Purslane – Control

Common purslane, Portulaca oleracea, is a weedy summer annual, invading vegetable gardens, bare areas, low-maintenance lawns, and ornamental plantings. It is particularly well adapted to the warm, moist conditions found in Georgia. Common purslane is edible, with a sweet, yet acid-like flavor.

It is a prostrate, succulent plant that often forms a dense mat. The reddish stems originate from a central rooting point, radiating out like spokes of a wheel. Small yellow flowers open only in sunshine. A single plant may produce 240,000 seeds, which may germinate even after 5 to 40 years. In late summer, flat mats of mature purslane can be turned over to reveal thousands of seeds on the soil surface.

Common purslane germinates in late spring when soil temperatures reach about 60°F.

The primary method of management for common purslane is prevention. It is such a prolific seeder that once it has become established it is difficult to control.

In home landscapes and gardens, this weed is generally managed by cultural means such as hand-weeding and mulching.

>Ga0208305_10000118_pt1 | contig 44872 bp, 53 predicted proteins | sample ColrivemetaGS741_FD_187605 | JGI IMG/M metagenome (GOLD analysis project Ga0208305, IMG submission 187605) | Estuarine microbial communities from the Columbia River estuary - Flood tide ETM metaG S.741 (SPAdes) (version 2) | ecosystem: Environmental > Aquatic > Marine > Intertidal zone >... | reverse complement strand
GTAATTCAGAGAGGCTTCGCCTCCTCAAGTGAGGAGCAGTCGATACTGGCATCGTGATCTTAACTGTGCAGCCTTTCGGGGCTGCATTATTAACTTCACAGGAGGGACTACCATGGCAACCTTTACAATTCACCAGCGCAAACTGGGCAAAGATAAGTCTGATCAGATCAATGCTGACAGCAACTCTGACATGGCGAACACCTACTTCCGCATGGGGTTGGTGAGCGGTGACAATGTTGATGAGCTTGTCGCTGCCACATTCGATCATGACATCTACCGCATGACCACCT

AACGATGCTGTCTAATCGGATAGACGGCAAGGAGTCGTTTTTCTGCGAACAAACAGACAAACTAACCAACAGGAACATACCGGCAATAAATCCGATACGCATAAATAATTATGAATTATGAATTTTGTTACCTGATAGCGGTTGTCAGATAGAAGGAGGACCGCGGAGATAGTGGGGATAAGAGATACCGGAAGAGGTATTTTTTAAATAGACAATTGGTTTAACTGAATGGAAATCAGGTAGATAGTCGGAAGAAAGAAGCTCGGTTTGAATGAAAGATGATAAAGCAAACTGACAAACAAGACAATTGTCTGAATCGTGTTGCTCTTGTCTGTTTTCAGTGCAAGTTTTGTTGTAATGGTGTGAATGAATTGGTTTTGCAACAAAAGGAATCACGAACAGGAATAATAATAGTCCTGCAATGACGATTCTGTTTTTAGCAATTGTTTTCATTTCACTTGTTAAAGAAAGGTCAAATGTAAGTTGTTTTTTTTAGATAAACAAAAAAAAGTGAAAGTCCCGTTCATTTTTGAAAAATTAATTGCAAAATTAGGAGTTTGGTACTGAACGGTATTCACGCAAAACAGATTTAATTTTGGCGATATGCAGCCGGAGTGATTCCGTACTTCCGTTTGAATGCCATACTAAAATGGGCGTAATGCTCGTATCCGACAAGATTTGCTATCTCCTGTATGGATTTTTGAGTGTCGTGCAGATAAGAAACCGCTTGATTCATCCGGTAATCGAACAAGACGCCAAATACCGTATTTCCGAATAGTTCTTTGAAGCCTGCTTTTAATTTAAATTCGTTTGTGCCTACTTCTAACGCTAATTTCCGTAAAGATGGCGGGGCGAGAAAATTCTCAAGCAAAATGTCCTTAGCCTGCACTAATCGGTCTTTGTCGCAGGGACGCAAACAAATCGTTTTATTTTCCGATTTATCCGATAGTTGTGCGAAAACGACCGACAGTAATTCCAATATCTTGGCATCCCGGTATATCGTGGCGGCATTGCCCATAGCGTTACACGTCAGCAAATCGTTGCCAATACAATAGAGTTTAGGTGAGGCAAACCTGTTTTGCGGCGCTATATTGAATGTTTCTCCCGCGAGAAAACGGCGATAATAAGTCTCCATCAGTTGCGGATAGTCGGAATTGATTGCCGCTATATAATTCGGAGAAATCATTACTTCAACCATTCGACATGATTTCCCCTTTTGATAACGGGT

Common purslane is usually not a problem in healthy, well-established lawns. It is found mostly in weaker, poorly maintained turfgrass. Management for healthy, competitive turfgrass is the best method to deal with this weed problem in lawns.

Weed preventers that contain dithiopyr (click for sources) or pendimethalin (click for sources) are effective when applied in spring.

Weed killers that contain 2, 4-D (click for sources) are also effective. Weed killers are best when applied to the seedling stage; if applied to mature plants, control is erratic and seed set may have already occurred.


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